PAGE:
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The Truth about Personal Care Labels by Dr. Desai, www.DrDesaiSoap.com
Ever wonder what words like “green”, “natural” or “eco-friendly” mean? Let me start by stating some facts about personal care products
· The U.S. Food and Drug Administration (FDA) regulates cosmetic labeling under the authority of both the Food, Drug, and Cosmetic Act (FD&C Act) and the Fair Packaging and Labeling Act (FPLA)
· Labeling: This term refers to all labels and other written, printed, or graphic matter on or accompanying a product
· Principal Display Panel (PDP): This is the part of the label most likely displayed or examined under customary conditions of display for sale [21 CFR 701.10].
· Information Panel: Generally, this term refers to a panel other than the PDP that can accommodate label information where the consumer is likely to see it. The information on this panel must be prominent and conspicuous
· The FDA doesn’t regulate the term “organic” as applied to personal care products
· If a personal care product contains agricultural ingredients, then the manufacturer can seek USDA organic certification
· In the US, federal legislation defines 3 levels of Organic products : 1)products made entirely with organic ingredients and methods may be labeled “100 % organic”, 2) products with at least 95% organic ingredients may be labeled “organic” and 3) products with at least 70% organic ingredients may be labeled, “made with organic ingredients”
· The word “natural” has no regulatory meaning, except when used in the context of poultry or meat. Natural meat and poultry cannot contain artificial flavors, colors, preservatives or sweeteners and typically have minimal processing. A label of natural on meat products must specify how the product qualifies as natural. Many products listed as “natural” have several non-natural processes.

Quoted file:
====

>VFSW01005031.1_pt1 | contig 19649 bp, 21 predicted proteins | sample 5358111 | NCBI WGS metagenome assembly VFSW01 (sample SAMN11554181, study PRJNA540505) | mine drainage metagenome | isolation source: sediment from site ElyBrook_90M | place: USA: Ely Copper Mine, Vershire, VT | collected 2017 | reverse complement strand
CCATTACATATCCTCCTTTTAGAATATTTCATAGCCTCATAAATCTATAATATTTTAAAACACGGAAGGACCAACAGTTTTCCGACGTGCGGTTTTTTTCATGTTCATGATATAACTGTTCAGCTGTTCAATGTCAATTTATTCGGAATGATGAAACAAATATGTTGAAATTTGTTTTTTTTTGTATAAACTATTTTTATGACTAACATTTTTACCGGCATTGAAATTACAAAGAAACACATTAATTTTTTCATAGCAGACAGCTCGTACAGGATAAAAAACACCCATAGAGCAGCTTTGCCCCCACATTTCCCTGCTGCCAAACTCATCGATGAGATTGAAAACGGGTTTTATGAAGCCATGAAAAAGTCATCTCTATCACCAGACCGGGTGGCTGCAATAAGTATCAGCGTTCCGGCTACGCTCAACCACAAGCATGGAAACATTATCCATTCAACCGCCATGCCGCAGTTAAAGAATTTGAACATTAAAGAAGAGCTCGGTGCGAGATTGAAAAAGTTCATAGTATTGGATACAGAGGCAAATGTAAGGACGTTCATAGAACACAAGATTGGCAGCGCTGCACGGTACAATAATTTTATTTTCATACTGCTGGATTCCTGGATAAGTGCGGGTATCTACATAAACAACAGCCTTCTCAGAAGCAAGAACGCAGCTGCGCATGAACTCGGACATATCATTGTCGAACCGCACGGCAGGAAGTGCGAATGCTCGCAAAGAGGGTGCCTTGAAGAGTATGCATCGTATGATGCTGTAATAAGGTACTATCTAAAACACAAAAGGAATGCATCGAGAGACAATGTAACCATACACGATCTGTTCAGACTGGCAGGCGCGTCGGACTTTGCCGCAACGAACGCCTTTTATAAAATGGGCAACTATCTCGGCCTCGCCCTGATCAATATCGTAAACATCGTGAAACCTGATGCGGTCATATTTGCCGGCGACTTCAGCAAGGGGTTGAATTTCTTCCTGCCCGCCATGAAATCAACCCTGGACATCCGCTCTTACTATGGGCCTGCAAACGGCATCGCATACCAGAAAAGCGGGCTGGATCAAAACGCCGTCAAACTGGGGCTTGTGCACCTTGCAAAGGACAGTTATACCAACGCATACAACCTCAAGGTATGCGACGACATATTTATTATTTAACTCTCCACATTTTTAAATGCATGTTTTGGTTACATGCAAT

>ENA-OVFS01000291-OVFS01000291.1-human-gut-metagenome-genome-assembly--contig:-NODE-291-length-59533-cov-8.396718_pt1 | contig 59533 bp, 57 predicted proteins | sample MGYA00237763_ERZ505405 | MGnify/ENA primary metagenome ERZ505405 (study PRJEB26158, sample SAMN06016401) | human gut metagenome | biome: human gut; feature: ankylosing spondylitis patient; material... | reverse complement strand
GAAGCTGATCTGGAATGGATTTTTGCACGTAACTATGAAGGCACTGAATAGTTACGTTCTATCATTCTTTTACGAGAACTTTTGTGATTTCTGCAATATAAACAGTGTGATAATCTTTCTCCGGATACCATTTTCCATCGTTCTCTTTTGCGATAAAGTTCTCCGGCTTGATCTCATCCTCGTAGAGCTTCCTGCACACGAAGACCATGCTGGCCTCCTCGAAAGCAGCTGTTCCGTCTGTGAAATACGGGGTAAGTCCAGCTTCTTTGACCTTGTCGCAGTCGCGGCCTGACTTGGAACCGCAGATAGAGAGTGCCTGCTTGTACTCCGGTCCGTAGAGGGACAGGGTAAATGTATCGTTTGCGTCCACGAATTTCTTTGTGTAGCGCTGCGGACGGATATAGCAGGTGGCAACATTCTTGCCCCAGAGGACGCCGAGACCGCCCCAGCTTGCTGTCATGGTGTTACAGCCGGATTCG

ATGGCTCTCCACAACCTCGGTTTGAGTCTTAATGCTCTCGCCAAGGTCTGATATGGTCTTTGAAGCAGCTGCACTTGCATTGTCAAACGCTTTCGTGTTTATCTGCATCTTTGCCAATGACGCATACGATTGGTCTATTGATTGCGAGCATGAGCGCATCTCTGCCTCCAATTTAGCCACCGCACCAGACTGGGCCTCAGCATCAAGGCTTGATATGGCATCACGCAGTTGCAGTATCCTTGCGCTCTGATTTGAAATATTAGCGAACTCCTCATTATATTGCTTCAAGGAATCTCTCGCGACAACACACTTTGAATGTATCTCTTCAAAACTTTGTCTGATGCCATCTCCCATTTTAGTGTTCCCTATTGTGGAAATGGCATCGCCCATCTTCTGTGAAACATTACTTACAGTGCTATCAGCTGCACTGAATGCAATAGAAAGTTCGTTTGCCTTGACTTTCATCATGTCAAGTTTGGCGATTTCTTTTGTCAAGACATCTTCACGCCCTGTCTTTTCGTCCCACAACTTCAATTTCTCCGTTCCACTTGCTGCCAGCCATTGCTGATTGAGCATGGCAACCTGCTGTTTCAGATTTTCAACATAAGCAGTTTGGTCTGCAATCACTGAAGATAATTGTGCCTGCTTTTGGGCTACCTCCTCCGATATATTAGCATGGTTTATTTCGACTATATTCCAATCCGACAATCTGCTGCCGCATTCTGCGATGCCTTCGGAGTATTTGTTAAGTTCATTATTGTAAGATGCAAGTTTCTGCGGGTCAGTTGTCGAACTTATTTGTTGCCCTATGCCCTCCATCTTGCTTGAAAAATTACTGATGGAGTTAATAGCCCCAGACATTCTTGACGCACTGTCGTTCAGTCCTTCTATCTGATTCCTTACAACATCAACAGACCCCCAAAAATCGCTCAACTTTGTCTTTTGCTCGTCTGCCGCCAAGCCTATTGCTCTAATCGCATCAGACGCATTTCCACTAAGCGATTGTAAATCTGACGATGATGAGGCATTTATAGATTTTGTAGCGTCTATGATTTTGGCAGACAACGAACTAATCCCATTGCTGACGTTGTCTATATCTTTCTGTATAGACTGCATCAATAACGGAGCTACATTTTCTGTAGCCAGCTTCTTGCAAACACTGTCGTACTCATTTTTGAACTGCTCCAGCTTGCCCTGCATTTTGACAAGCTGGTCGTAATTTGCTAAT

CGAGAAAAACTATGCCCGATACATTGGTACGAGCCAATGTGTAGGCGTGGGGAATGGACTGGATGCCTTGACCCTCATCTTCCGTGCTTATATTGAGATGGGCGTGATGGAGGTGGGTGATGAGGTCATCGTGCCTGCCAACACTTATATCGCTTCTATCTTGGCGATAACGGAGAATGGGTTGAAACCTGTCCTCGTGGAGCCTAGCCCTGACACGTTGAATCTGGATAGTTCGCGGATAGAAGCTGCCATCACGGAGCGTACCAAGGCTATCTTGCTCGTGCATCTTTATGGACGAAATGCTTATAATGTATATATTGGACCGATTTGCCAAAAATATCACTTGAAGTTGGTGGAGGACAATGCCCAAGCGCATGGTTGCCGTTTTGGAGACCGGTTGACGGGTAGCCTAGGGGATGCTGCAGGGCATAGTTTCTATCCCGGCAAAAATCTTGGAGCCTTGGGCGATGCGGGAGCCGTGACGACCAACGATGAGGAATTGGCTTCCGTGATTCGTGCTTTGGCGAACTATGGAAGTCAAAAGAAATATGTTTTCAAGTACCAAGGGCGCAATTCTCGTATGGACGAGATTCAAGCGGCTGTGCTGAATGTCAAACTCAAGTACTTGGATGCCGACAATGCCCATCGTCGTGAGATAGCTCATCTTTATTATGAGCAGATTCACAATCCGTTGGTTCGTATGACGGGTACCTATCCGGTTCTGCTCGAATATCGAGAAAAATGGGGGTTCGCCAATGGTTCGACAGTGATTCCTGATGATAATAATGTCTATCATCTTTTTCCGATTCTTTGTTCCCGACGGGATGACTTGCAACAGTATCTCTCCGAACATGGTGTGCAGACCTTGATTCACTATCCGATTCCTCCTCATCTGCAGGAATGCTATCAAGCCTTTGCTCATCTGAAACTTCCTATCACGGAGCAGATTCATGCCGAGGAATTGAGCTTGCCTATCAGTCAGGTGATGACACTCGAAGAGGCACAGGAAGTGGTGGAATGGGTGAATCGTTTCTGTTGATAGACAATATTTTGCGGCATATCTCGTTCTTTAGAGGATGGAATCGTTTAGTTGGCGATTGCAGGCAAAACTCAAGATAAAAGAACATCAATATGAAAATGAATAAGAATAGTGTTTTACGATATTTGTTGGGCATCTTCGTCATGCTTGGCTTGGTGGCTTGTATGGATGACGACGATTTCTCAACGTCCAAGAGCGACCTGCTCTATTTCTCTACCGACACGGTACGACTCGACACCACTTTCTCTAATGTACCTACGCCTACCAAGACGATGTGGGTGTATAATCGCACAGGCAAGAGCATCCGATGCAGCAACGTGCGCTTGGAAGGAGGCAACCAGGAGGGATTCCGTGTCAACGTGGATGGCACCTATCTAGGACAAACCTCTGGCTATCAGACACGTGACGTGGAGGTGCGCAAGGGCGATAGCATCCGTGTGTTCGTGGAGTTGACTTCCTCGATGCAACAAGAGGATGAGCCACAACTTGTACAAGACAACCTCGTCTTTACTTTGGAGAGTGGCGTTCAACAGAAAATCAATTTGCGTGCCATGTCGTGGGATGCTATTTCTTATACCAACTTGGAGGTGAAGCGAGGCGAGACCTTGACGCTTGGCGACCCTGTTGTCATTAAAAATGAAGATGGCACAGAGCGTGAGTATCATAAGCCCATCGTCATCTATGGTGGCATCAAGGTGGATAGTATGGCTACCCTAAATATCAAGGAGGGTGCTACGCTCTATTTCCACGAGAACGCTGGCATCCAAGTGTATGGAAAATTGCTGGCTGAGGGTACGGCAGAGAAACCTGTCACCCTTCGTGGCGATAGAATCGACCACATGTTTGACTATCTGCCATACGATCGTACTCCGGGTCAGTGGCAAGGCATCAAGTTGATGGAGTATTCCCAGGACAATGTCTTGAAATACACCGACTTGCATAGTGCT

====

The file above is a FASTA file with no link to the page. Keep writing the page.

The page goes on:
· The words “eco-friendly” or “green” have no regulatory meaning. Many products listed as “eco-friendly” or “green” may contain preservatives such as parabens or formaldehyde releaser DMDM Hydantoin.
· Ingredients less than 0.1% of formulation do not have to be disclosed on product labels
What does this all mean to you as a consumer? You should never let a product name or brand be the driving force in your decision to purchase. Product label reading and understanding is essential for the educated consumer. If you choose organic or natural let it be just that. Dr. Desai can help! Let Dr. Desai answer your questions at AskDrDesai@DrDesaiSoap.com about personal care product labels and ingredients.
1. [FD&C Act, sec. 201(m); 21 U.S.C. 321(m)].
3. "Labeling organic products". U.S. Department of Agriculture. October 2012. www.usda.gov